Ever since the acceptance of Islam by the Turks, Ramadan Eids have been heartily celebrated in both the spiritual and social sense. In the past, the sahoor and iftar feasts would be set up for the poor in religious lodges called dergahs, or at public soup-kitchens and caravansaries under the administration of the waqfs.
This month, which adds colour the social life of Turks, has also led to the surfacing and spreading of many activities. Following the breaking of the fast together at the shared tables, people would enjoy themselves with performances of public storytellers and shadow shows. These activities would either speak of the heroic stories of the past or stage a satire-humour show. It was also during Ramadan in which the traditional Turkish theatrical plays called “Theatre-in-the-round” would be performed more frequently.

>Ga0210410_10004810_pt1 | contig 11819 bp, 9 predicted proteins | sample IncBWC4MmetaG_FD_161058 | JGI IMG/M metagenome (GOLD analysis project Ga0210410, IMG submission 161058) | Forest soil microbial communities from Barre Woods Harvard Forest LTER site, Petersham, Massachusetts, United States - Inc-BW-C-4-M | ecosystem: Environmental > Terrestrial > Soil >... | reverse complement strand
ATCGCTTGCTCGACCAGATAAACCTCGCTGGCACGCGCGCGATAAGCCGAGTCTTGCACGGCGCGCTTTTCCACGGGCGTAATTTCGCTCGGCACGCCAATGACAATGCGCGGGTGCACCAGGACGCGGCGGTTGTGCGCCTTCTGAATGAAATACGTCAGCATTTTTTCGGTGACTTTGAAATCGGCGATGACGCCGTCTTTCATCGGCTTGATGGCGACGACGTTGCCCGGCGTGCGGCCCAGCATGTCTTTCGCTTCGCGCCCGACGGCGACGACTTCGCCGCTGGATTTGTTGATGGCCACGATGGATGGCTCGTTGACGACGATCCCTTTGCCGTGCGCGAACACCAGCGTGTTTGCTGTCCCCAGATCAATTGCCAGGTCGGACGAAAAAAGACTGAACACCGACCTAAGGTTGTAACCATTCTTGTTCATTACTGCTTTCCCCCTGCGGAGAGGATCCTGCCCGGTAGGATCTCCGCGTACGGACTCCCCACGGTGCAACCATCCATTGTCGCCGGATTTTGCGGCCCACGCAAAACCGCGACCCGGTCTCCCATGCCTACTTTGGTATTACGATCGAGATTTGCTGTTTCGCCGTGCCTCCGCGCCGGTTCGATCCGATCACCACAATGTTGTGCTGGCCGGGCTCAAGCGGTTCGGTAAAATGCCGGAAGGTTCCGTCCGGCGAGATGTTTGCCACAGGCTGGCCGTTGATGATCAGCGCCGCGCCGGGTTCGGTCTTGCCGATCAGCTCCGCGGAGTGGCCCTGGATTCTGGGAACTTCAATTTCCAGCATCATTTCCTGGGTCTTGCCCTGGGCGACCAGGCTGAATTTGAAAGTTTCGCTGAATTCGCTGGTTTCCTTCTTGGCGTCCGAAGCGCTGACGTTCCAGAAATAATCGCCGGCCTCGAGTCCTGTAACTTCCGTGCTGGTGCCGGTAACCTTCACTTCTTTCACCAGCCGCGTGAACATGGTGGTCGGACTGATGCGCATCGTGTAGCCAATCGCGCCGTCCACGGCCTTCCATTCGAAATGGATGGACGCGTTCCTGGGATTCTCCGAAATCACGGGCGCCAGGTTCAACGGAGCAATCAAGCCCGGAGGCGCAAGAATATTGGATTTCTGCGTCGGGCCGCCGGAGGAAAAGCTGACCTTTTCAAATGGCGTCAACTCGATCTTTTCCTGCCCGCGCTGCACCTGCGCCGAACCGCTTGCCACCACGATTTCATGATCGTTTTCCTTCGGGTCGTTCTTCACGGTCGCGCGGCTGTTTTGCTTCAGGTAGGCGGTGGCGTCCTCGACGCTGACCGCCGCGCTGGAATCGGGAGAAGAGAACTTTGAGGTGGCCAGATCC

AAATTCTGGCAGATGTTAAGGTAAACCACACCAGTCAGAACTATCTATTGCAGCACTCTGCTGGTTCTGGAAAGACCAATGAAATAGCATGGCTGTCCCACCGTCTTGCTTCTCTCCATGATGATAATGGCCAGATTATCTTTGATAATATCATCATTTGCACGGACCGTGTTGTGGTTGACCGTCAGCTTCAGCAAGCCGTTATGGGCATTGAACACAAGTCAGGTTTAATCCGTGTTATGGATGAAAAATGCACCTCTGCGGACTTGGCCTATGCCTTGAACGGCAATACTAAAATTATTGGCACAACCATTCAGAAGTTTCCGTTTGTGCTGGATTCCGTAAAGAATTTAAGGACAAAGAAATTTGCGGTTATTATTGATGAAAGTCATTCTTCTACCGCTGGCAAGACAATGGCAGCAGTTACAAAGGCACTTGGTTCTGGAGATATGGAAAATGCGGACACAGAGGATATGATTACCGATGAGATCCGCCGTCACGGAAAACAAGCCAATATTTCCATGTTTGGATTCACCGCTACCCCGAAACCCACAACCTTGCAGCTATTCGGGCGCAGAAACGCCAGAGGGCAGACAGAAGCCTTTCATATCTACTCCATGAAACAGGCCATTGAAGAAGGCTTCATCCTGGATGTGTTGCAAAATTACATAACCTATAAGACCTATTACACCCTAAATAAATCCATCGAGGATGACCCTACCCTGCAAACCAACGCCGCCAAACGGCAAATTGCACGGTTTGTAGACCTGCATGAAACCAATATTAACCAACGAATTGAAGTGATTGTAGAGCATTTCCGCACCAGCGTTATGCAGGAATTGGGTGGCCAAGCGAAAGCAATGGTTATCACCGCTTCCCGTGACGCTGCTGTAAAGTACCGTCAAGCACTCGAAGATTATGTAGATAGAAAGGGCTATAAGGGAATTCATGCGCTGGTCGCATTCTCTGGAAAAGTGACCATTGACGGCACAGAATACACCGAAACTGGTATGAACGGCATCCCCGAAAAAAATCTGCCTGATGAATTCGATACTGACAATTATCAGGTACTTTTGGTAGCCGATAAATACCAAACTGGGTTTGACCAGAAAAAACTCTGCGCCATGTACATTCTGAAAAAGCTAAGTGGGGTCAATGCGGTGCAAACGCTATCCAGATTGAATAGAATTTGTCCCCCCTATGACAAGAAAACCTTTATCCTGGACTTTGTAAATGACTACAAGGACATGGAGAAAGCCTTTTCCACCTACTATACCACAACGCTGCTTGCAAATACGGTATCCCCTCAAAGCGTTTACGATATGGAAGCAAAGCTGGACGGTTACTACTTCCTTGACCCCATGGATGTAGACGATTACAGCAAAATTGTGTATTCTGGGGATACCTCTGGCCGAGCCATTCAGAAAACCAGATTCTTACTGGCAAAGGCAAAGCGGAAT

Turkish literature would also be a part of these shows. It is possible to come across various gazelles, odes and rubaies about Ramadan. Another tradition that comes to mind during Ramadan are the mahyas (ridgetiles) extended between the minarats of the mosques. In Persian language, mahya means “monthly” and is used specifically for the month of Ramadan. This tradition, which also begun to be practiced during the Ottoman period, still continues today. Another tradition that continues to exist is the long iftar tables and street fairs set up throughout the various areas of the city. As well as the rich variety of foods and desserts, people would converse over sweet sherbets and coffee. If, by any chance, you happen to visit the Sultanahmet Arena in Istanbul or the famous Başçarşı in Sarajevo during the month of Ramadan, you will have the opportunity of getting a sense of the beauties of the past.